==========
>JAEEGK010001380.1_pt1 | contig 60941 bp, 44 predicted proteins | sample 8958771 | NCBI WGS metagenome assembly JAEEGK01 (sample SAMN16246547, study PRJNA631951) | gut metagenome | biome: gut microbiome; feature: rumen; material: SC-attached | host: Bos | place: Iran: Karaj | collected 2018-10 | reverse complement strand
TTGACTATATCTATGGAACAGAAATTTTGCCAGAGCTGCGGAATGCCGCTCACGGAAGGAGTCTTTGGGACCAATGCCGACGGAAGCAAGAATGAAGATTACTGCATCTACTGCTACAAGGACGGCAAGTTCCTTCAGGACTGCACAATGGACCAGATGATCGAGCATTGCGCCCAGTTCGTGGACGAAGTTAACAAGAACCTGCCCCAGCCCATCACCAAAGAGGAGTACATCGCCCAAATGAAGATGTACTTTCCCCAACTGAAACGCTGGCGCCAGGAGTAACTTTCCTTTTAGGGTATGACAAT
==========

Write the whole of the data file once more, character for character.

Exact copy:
>JAEEGK010001380.1_pt1 | contig 60941 bp, 44 predicted proteins | sample 8958771 | NCBI WGS metagenome assembly JAEEGK01 (sample SAMN16246547, study PRJNA631951) | gut metagenome | biome: gut microbiome; feature: rumen; material: SC-attached | host: Bos | place: Iran: Karaj | collected 2018-10 | reverse complement strand
TTGACTATATCTATGGAACAGAAATTTTGCCAGAGCTGCGGAATGCCGCTCACGGAAGGAGTCTTTGGGACCAATGCCGACGGAAGCAAGAATGAAGATTACTGCATCTACTGCTACAAGGACGGCAAGTTCCTTCAGGACTGCACAATGGACCAGATGATCGAGCATTGCGCCCAGTTCGTGGACGAAGTTAACAAGAACCTGCCCCAGCCCATCACCAAAGAGGAGTACATCGCCCAAATGAAGATGTACTTTCCCCAACTGAAACGCTGGCGCCAGGAGTAACTTTCCTTTTAGGGTATGACAAT